The Cache County School District grew by more than 500 students this year, and grew by nearly that same amount last year. There are currently over 18,000 students in the district now and officials have been planning and preparing for this growth for some time. School construction projects are starting to wind down and with them come a number of changes.
In the north end of the district two middle schools are being converted into elementary schools and, much like what was done in the sound end of the district a year earlier, 6th grade is headed to elementary schools. White Pine Middle School becomes White Pine Elementary in Richmond and Cedar Ridge Middle School becomes Cedar Ridge Elementary in Hyde Park.
“That is seen as possible temporary elementary school that may revert back to a middle school,” says Tim Smith, Chief Information Officer for the Cache County School District when referring to Cedar Ridge. “We’re not doing a lot of remodeling there. It will be a large elementary school, about 700 students out of the gate. It can accommodate that because of its size.”
White Pine, meanwhile, will collect all the students that used to attend Park Elementary as it will be shutting down.
“Most of the elementary construction has been either expanding schools to accommodate growth or a response to a seismic analysis that we had done several years ago before we passed the bond to take care of some seismic issues,” Smith continues. “Park Elementary was one of those schools that we chose to abandon, in addition to Lewiston and Wellsville elementaries, instead of remodeling.”
Smith says the school will be turned over to the City of Richmond which plans to use the facility for city offices.
With the changes to White Pine and Cedar Ridge, North Cache will be the only 7th-8th grade middle school north of Providence. With boundary changes, most of the students attending North Cache will end up at Sky View but there will be some that will head to the new Green Canyon High School. Smith says Spring Creek Middle School in Providence will also house students from North Logan and Hyde Park who will eventually attend Green Canyon.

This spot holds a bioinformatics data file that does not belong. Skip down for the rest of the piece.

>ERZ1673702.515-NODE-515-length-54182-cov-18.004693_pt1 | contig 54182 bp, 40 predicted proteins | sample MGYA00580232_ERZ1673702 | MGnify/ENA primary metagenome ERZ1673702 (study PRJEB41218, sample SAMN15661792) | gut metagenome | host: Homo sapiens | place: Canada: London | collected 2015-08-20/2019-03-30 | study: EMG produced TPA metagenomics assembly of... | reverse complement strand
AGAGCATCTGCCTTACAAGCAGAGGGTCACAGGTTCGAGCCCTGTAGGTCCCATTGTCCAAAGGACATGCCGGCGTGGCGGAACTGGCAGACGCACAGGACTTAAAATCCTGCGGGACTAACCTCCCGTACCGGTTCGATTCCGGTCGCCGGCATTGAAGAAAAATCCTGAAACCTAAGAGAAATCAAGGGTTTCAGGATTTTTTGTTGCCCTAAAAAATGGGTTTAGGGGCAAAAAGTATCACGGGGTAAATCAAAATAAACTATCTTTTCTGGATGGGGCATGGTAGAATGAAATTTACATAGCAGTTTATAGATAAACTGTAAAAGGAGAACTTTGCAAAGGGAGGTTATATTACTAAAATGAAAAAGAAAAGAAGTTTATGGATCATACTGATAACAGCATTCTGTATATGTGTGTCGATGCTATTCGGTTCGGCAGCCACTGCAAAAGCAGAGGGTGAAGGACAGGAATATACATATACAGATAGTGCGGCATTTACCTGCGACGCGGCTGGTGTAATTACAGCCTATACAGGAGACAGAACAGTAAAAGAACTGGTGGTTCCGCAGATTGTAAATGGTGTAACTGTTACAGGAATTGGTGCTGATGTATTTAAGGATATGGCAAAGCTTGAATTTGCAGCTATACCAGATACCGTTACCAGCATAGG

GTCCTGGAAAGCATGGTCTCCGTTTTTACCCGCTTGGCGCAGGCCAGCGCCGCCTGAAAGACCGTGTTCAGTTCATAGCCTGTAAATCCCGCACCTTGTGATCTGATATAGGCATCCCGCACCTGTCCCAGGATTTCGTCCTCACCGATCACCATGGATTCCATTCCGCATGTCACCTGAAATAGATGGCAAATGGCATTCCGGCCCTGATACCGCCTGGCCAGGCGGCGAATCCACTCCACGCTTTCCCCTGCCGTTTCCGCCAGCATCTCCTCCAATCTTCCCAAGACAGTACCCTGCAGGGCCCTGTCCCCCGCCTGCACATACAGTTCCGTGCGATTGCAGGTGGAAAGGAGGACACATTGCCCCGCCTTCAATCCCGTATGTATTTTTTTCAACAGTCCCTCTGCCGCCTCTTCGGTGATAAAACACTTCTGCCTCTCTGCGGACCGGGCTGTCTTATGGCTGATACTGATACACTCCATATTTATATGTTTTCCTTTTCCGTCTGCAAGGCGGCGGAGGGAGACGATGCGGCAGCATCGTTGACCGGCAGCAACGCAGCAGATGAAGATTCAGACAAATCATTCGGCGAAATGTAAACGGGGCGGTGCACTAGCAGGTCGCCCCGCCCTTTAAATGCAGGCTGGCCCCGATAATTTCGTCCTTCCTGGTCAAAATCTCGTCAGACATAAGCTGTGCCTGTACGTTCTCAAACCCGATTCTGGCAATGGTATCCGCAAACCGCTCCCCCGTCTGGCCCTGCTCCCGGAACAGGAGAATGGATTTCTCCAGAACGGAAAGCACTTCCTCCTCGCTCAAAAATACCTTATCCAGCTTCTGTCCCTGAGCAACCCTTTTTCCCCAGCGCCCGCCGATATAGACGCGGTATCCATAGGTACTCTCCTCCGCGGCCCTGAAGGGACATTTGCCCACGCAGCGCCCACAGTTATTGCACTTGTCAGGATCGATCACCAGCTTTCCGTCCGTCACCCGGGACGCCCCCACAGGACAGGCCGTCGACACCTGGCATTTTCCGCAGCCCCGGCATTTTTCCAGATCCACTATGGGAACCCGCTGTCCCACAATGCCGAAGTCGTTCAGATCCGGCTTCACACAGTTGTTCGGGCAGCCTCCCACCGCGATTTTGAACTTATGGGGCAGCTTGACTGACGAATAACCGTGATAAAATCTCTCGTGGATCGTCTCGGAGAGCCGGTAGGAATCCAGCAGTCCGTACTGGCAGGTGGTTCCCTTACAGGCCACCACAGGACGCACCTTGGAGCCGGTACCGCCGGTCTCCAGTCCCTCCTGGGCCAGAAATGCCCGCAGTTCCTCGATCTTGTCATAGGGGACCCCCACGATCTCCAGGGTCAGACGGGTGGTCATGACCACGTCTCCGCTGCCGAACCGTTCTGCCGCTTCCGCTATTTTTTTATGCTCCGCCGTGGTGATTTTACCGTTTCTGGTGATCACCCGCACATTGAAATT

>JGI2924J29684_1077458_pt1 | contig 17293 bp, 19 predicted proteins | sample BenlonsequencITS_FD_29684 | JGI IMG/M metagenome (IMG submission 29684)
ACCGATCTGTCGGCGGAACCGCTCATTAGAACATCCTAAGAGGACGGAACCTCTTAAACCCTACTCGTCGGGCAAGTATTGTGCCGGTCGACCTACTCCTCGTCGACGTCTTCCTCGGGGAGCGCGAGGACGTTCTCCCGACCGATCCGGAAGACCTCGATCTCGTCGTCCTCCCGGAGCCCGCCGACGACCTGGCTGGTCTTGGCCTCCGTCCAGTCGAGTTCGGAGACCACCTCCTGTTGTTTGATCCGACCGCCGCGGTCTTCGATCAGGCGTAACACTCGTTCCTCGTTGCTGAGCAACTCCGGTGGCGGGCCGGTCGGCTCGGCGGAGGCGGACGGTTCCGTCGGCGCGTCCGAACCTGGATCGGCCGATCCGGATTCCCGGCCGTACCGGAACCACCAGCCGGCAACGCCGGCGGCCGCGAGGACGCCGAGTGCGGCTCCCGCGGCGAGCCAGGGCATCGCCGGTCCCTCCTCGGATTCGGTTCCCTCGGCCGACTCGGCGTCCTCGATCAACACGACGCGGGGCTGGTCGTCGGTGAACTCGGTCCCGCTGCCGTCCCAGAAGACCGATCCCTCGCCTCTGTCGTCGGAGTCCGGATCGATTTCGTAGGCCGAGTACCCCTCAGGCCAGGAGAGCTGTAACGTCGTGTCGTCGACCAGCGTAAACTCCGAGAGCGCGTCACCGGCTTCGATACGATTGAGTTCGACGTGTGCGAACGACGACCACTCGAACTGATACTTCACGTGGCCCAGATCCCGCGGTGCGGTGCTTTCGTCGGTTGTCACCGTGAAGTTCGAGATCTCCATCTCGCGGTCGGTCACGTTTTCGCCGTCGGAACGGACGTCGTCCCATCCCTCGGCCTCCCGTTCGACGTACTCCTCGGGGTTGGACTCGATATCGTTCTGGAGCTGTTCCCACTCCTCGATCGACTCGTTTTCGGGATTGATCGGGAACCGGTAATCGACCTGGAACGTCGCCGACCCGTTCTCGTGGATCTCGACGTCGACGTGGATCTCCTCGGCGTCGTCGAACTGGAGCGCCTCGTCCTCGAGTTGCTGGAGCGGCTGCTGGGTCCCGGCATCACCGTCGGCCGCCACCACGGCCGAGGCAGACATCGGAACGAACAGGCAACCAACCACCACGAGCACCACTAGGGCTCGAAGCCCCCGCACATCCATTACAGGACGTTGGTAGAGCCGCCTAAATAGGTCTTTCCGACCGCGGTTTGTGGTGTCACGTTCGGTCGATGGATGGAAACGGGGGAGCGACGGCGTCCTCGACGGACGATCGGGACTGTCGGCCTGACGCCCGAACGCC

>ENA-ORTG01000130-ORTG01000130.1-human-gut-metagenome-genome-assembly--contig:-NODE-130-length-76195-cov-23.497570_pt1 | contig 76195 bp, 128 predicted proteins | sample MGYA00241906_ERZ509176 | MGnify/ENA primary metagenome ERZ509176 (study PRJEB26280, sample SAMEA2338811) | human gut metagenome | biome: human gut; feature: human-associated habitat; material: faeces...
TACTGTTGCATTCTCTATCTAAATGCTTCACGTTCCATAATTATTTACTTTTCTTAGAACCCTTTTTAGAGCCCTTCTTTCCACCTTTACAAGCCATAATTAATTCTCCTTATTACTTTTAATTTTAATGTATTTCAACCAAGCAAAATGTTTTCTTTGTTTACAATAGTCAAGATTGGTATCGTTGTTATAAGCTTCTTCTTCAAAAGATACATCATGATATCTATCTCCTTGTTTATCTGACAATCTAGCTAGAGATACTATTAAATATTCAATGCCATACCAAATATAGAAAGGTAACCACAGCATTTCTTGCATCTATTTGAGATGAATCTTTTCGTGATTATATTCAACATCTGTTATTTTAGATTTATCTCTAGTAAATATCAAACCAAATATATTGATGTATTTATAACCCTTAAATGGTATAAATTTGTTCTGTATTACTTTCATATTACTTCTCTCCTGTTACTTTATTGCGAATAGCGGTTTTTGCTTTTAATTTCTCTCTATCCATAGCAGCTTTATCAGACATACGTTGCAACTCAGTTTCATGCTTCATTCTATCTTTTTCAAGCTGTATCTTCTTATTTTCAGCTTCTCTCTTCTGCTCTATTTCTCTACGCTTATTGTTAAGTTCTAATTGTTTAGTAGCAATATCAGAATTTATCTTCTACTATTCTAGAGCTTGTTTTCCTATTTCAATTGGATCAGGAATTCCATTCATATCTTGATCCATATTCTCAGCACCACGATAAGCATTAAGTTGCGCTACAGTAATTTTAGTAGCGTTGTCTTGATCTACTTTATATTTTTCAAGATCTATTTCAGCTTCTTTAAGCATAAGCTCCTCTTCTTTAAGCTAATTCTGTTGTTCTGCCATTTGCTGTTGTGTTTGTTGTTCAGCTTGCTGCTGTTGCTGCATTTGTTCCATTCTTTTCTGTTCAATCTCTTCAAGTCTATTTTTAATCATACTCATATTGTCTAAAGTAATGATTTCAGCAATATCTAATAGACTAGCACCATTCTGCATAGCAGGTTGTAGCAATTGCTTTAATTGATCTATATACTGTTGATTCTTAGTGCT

Teacher desks have been moved in to the new high school and teachers have begun moving other items into their classrooms to prepare for the upcoming school year.
“They look really good,” says Smith. “We are ahead of schedule where we were last year for Ridgeline. They’re ahead of schedule for the rest of the building. The end that holds the performing arts, the visual arts and athletics still have some work to do. But they’re moving right along in those areas.”
The school is scheduled to host an open house on August 9th.
Providence Elementary has recently completed a small expansion. Last year the school added a gymnasium, several classrooms, a kitchen and a music room. When the district announced that 6th grade would be headed to elementary schools, Providence needed even more space.
“They had some bond money remaining to add an additional four classrooms onto that school to accommodate growth in that area,” Smith explains, “so those four classrooms will open for next year.”
Similar to Providence, Sunrise Elementary has been adding four classrooms and a gymnasium. That project, too, is just wrapping up.
One construction project still remains for the district, and that is a new Cache High. Crews have already broken ground for the new school just to the south of Bridgerland Technical College, approximately four blocks west of its current location on 1400 North in Logan.
<p class=”Body”>”That will be the last project and will open by August 2018. When we finish that project we will be done with all our remodels and new builds.”